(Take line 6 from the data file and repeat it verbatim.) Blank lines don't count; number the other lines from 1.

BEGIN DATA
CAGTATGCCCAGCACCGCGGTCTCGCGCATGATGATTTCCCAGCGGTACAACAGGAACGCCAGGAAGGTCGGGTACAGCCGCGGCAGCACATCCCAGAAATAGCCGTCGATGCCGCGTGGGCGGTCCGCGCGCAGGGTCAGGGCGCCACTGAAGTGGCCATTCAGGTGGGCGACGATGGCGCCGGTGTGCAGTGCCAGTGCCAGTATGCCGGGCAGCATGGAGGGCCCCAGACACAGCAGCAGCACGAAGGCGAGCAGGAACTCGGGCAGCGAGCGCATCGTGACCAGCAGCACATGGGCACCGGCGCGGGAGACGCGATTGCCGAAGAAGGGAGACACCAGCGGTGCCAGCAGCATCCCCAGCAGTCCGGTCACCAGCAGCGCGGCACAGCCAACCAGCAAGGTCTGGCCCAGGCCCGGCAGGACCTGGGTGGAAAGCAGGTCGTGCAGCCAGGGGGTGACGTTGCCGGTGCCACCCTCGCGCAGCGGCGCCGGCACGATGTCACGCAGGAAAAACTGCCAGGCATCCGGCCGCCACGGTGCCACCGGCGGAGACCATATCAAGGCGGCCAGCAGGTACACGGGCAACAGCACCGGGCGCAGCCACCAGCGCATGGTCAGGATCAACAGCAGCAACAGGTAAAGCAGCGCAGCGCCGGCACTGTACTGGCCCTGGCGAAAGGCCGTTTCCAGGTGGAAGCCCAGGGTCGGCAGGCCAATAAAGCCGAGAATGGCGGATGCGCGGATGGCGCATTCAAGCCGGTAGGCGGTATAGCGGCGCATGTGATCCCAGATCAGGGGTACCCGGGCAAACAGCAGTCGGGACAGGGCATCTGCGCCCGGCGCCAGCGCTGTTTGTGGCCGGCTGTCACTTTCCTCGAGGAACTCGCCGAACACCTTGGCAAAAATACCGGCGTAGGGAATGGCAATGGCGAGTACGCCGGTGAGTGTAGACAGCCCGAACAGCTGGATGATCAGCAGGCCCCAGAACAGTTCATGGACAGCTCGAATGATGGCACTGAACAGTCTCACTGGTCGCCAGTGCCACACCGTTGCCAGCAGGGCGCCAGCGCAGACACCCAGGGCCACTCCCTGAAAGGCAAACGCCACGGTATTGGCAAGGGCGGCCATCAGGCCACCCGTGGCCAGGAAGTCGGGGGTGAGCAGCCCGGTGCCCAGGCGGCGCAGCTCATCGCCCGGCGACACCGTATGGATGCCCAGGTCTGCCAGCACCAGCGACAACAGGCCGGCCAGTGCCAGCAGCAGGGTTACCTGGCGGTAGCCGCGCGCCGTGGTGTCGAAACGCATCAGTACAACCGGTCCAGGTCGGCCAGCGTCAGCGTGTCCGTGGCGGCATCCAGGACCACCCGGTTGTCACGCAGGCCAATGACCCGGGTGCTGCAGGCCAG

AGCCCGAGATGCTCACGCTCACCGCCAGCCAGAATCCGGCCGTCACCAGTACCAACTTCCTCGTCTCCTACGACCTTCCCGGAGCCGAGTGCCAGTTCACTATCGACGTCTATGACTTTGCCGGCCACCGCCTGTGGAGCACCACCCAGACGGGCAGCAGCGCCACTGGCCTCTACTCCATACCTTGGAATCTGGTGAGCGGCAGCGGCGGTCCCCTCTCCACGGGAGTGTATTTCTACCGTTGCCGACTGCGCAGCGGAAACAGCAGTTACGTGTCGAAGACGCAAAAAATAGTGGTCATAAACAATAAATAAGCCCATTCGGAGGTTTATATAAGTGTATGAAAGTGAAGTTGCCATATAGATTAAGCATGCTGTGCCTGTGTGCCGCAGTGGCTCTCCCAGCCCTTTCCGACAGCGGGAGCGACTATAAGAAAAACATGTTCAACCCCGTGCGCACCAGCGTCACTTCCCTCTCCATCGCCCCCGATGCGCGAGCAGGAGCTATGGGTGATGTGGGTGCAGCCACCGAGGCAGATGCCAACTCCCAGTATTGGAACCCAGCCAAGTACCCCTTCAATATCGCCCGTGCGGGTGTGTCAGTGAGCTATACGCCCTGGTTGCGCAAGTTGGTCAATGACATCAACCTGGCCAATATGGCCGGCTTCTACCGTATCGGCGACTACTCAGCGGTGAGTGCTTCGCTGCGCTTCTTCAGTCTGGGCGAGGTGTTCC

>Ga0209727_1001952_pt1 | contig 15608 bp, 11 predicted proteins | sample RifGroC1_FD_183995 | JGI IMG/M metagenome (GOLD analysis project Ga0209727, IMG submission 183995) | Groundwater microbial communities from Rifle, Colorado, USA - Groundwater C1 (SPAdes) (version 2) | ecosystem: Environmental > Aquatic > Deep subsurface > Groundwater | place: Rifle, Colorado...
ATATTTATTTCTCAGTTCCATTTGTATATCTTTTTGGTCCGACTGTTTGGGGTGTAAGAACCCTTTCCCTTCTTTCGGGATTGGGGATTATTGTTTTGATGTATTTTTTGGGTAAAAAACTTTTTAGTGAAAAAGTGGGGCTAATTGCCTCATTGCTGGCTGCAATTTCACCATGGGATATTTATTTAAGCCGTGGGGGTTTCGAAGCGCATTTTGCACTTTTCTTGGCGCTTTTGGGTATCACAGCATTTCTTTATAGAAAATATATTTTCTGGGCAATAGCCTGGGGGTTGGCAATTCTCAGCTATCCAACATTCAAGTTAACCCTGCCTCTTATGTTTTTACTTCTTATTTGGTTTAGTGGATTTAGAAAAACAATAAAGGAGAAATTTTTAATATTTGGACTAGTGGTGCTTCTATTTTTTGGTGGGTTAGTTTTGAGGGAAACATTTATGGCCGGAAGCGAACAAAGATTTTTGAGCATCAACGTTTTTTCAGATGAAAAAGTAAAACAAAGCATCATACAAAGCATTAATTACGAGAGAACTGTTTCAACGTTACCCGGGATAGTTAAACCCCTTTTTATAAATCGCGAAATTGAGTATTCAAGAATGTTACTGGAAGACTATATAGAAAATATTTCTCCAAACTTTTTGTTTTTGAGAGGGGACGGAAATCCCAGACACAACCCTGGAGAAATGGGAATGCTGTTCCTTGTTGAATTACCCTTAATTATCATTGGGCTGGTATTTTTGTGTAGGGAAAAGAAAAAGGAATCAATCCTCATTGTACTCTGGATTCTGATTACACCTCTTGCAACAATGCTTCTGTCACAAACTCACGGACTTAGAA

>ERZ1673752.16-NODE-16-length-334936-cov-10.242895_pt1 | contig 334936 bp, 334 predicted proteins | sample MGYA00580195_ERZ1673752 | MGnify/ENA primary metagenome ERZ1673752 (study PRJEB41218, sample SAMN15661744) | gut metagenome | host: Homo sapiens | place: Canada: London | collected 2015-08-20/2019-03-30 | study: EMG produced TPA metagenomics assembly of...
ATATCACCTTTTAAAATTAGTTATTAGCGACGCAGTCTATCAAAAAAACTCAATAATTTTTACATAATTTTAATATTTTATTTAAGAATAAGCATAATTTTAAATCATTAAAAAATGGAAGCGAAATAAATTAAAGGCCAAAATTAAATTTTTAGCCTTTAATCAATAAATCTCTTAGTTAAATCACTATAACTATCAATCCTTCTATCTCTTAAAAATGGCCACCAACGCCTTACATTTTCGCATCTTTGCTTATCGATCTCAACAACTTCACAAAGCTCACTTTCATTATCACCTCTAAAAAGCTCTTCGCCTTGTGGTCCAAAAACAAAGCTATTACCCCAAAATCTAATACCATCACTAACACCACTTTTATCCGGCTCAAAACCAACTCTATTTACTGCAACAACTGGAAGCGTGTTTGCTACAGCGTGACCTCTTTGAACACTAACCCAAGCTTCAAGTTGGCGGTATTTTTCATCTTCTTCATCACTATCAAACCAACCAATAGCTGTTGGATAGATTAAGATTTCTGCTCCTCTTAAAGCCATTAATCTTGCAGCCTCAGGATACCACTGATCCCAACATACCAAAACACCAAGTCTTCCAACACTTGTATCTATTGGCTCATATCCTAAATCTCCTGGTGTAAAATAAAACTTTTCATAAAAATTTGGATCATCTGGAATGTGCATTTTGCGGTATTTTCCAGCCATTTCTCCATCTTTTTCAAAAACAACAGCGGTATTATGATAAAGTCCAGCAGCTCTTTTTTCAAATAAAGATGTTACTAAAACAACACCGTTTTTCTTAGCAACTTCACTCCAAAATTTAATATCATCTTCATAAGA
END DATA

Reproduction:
ATATCACCTTTTAAAATTAGTTATTAGCGACGCAGTCTATCAAAAAAACTCAATAATTTTTACATAATTTTAATATTTTATTTAAGAATAAGCATAATTTTAAATCATTAAAAAATGGAAGCGAAATAAATTAAAGGCCAAAATTAAATTTTTAGCCTTTAATCAATAAATCTCTTAGTTAAATCACTATAACTATCAATCCTTCTATCTCTTAAAAATGGCCACCAACGCCTTACATTTTCGCATCTTTGCTTATCGATCTCAACAACTTCACAAAGCTCACTTTCATTATCACCTCTAAAAAGCTCTTCGCCTTGTGGTCCAAAAACAAAGCTATTACCCCAAAATCTAATACCATCACTAACACCACTTTTATCCGGCTCAAAACCAACTCTATTTACTGCAACAACTGGAAGCGTGTTTGCTACAGCGTGACCTCTTTGAACACTAACCCAAGCTTCAAGTTGGCGGTATTTTTCATCTTCTTCATCACTATCAAACCAACCAATAGCTGTTGGATAGATTAAGATTTCTGCTCCTCTTAAAGCCATTAATCTTGCAGCCTCAGGATACCACTGATCCCAACATACCAAAACACCAAGTCTTCCAACACTTGTATCTATTGGCTCATATCCTAAATCTCCTGGTGTAAAATAAAACTTTTCATAAAAATTTGGATCATCTGGAATGTGCATTTTGCGGTATTTTCCAGCCATTTCTCCATCTTTTTCAAAAACAACAGCGGTATTATGATAAAGTCCAGCAGCTCTTTTTTCAAATAAAGATGTTACTAAAACAACACCGTTTTTCTTAGCAACTTCACTCCAAAATTTAATATCATCTTCATAAGA